The second Gallup / Palmer College poll has been completed, yielding significant additional data regarding Americans' experiences with and perceptions of chiropractic care.
The Professional and Practice Benefits of Political Activism
Welcome to election season, a vital part of our American culture. Every two years, without fail, we are bombarded with TV, print materials and phone messages seeking our vote.
April, 2009, Vol. 09, Issue 04
Unwinding Meridians to Reverse Anemia
By Kenneth R. Koles, PhD, DSc, RAc, LMT; guest author for John Upledger, DO, OMM
One of my patients has a mother, who we will call "Helen," out of respect for privacy. She was in the hospital recently for heart surgery. At 87 years old she was in fine health, but she had been feeling a bit rundown. Nonetheless, her doctor recommended she go ahead with the surgery because she was "so healthy."
While the operation went well, within a few days Helen was suffering from anemia. Either she was leaking blood internally or her bone marrow was no longer making blood. Her doctors gave her a transfusion and she said she felt better, but only for several days. Then she had another transfusion and another, and a pattern began repeating itself: transfusion, anemia, transfusion, anemia.
Finally, the dear woman had enough. She refused any further transfusions and was preparing to die when her son called me to treat her with a combination of techniques from acupuncture and CranioSacral Therapy (CST). Together, these two modalities are highly effective at strengthening the flow of energy throughout the body. If you think of the cranial rhythm as ocean waves, acupuncture meridians would be ocean currents. Combining the two can dramatically increase your ability to resolve a wide range of medical issues.
When I first worked with Helen, I focused on "unwinding the meridians" using the craniosacral rhythm as my guide. To unwind an acupuncture point along a meridian or energetic pathway, you simply place a finger on the point using virtually no pressure, just allowing light energetic or electrical contact. Then you feel for the craniosacral rhythm. You might experience this as a very subtle wave that flows first in one direction then in the other for three seconds each way.
Once you feel the craniosacral rhythm, you blend and harmonize with it to encourage it to move more easily and fully. Enhancing the craniosacral rhythm this way is like using your legs to pump yourself back and forth on a swing. As you move in one direction, you swing your legs up at the height of the arc to go higher. Use this same principle to enhance the craniosacral rhythm by adding your intention to the flow of energy through the points, moving in the same direction of the craniosacral rhythm.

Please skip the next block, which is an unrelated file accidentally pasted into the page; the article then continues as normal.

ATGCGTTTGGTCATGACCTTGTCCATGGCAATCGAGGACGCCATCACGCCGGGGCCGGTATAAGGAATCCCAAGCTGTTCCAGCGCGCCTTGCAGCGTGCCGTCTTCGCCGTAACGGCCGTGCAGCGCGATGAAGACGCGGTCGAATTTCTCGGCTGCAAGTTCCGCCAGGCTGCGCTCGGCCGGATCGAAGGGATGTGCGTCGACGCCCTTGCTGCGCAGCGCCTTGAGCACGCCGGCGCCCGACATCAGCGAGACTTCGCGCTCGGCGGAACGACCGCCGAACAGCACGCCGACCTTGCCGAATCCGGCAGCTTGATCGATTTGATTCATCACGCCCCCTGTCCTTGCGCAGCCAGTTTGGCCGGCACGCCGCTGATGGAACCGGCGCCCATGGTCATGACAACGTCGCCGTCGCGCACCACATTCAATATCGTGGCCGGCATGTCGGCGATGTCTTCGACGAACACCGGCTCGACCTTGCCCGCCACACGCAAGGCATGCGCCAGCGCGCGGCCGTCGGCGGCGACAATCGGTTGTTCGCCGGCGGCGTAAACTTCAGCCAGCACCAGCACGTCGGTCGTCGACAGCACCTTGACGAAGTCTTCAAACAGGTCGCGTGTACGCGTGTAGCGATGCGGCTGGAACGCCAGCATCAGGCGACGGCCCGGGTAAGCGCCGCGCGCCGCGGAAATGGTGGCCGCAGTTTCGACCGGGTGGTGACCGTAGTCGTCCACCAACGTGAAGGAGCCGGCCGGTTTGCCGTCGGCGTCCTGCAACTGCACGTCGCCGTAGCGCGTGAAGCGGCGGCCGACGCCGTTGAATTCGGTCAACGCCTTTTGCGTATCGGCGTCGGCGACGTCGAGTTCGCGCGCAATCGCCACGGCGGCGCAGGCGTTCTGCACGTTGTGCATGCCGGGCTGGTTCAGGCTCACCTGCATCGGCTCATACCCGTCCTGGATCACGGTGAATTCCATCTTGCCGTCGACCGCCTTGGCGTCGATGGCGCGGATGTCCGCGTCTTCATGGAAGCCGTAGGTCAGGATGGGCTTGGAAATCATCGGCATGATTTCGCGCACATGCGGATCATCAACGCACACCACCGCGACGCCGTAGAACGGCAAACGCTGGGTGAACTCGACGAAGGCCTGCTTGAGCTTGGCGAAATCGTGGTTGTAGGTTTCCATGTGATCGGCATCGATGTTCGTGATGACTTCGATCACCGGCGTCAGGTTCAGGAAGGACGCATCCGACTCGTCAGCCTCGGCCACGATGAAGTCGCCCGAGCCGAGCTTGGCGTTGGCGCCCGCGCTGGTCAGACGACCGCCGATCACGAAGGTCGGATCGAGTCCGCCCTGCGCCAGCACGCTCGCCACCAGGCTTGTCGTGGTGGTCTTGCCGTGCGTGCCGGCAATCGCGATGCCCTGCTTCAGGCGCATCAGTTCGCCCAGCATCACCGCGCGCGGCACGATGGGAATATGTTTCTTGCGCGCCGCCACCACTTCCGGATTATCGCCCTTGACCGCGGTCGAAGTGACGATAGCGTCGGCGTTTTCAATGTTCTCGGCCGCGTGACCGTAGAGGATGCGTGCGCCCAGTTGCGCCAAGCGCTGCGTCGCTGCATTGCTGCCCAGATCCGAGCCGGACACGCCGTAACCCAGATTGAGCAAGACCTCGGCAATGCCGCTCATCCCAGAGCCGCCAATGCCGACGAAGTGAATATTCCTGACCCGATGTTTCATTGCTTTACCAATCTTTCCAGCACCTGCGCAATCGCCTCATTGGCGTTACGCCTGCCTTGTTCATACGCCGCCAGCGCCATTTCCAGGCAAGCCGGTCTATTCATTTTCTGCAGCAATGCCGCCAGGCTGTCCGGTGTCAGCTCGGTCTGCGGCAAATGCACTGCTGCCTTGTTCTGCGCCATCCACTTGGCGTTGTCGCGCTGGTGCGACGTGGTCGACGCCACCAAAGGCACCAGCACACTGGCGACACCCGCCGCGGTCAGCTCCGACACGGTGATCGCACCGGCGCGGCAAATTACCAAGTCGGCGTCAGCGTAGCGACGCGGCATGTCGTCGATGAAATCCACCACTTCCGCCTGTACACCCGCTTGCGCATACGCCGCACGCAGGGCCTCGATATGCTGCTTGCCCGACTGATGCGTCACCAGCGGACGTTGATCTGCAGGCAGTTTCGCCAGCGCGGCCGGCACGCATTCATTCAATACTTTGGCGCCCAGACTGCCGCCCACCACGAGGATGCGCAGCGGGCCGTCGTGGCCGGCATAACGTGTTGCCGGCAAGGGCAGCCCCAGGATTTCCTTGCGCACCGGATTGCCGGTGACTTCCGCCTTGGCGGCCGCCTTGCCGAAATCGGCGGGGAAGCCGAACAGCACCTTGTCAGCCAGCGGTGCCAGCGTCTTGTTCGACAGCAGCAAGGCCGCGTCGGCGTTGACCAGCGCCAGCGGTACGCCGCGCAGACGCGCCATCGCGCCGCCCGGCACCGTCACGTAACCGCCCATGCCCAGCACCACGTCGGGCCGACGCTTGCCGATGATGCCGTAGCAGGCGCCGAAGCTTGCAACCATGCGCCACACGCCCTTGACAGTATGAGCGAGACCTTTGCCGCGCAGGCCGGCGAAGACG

Energizing the Sea of Marrow and the Sea of Blood
The first time I treated Helen, I focused on stimulating blood production at the sea of marrow, where blood and cerebrospinal fluid are created. The sea of marrow encompasses the acupuncture points named governing vessel 20 (GV20) and governing vessel 16 (GV16), which are both in the middle of the skull.
GV20 is on the sagittal suture at the approximate midpoint of the line that would connect the top of the two ears. There's a slight depression on the suture at GV20. GV16 is at the base of the head just below the external occipital protuberance (the bump at the base of the skull on the midline). I unwound Helen's Sea of Marrow by first harmonizing with the cranial rhythm at one point, then the other, then harmonizing both points together.
The second time I treated Helen, I focused on unwinding her sea of blood to make sure I covered all the bases. The sea of blood includes the stomach 37 (ST37), stomach 39 (ST39) and bladder 11 (B11) points.
If you measure using the widest part of your thumb, ST37 is six thumb widths below the base of the patella, and one thumb width lateral to the crest of the tibia. ST39 is three thumb widths below stomach 37, and one thumb width lateral to the crest of the tibia. And B11 is one-and-a-half thumb widths lateral to the spine at the level of the base of the first thoracic vertebra.
Shortly after her second treatment, Helen said she was feeling fine. She was finally making and circulating enough blood to go to rehab and then return home. With a combination of light touch and healing intention, I was able to help strengthen her flow of healthy energy, allowing her body to create more blood and reverse her anemia. Having the privilege of supporting Helen as she moved from a state of not wanting to live to being up and ready to go is a tribute to the wisdom of the meridians and the craniosacral rhythm.
Click here for previous articles by John Upledger, DO, OMM.
Kenneth R. Koles is a certified Upledger Institute instructor who teaches "Unwinding Meridians: Applying Acupuncture Principles to CranioSacral Therapy." To learn more visit www.upledger.com.